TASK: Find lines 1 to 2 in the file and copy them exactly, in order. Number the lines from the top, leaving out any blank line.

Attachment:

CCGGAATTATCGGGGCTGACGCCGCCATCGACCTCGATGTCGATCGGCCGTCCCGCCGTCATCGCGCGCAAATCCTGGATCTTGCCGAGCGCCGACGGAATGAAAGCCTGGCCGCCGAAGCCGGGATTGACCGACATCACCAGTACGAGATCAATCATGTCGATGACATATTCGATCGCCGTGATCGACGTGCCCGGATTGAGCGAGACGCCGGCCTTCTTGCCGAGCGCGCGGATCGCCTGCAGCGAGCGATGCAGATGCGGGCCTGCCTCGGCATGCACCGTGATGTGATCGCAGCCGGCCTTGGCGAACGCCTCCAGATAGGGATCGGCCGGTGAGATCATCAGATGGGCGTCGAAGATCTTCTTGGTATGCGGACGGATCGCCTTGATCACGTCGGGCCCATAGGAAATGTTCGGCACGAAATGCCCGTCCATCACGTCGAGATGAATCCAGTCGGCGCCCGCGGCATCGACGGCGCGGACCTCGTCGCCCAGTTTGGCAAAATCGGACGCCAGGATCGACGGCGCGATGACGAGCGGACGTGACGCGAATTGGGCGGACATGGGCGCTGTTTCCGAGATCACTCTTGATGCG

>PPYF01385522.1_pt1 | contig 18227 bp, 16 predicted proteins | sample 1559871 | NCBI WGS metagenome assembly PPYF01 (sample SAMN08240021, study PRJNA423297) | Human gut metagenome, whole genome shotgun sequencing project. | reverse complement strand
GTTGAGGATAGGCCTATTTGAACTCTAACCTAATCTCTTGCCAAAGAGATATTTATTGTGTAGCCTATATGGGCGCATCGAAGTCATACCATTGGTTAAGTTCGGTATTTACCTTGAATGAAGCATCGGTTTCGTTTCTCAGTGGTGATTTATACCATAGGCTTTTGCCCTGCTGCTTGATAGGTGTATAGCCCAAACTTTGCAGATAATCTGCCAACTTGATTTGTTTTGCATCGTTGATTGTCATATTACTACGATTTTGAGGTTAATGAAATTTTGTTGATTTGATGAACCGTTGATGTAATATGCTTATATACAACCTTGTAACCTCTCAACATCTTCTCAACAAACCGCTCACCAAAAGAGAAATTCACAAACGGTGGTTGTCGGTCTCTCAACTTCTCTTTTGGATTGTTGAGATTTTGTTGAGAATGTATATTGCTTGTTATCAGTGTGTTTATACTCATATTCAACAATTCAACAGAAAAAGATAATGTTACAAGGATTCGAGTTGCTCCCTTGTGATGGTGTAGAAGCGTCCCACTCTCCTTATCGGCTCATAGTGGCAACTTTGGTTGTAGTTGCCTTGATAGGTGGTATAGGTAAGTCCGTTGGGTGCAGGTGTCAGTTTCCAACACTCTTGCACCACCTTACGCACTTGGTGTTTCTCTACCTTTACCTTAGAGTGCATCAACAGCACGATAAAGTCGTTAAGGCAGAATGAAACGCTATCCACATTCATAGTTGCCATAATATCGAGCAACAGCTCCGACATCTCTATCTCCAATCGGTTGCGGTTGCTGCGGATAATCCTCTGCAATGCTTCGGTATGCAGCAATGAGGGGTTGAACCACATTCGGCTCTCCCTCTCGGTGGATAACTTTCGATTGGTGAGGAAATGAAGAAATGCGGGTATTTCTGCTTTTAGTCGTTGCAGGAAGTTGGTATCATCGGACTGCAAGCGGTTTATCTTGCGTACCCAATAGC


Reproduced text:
CCGGAATTATCGGGGCTGACGCCGCCATCGACCTCGATGTCGATCGGCCGTCCCGCCGTCATCGCGCGCAAATCCTGGATCTTGCCGAGCGCCGACGGAATGAAAGCCTGGCCGCCGAAGCCGGGATTGACCGACATCACCAGTACGAGATCAATCATGTCGATGACATATTCGATCGCCGTGATCGACGTGCCCGGATTGAGCGAGACGCCGGCCTTCTTGCCGAGCGCGCGGATCGCCTGCAGCGAGCGATGCAGATGCGGGCCTGCCTCGGCATGCACCGTGATGTGATCGCAGCCGGCCTTGGCGAACGCCTCCAGATAGGGATCGGCCGGTGAGATCATCAGATGGGCGTCGAAGATCTTCTTGGTATGCGGACGGATCGCCTTGATCACGTCGGGCCCATAGGAAATGTTCGGCACGAAATGCCCGTCCATCACGTCGAGATGAATCCAGTCGGCGCCCGCGGCATCGACGGCGCGGACCTCGTCGCCCAGTTTGGCAAAATCGGACGCCAGGATCGACGGCGCGATGACGAGCGGACGTGACGCGAATTGGGCGGACATGGGCGCTGTTTCCGAGATCACTCTTGATGCG

>PPYF01385522.1_pt1 | contig 18227 bp, 16 predicted proteins | sample 1559871 | NCBI WGS metagenome assembly PPYF01 (sample SAMN08240021, study PRJNA423297) | Human gut metagenome, whole genome shotgun sequencing project. | reverse complement strand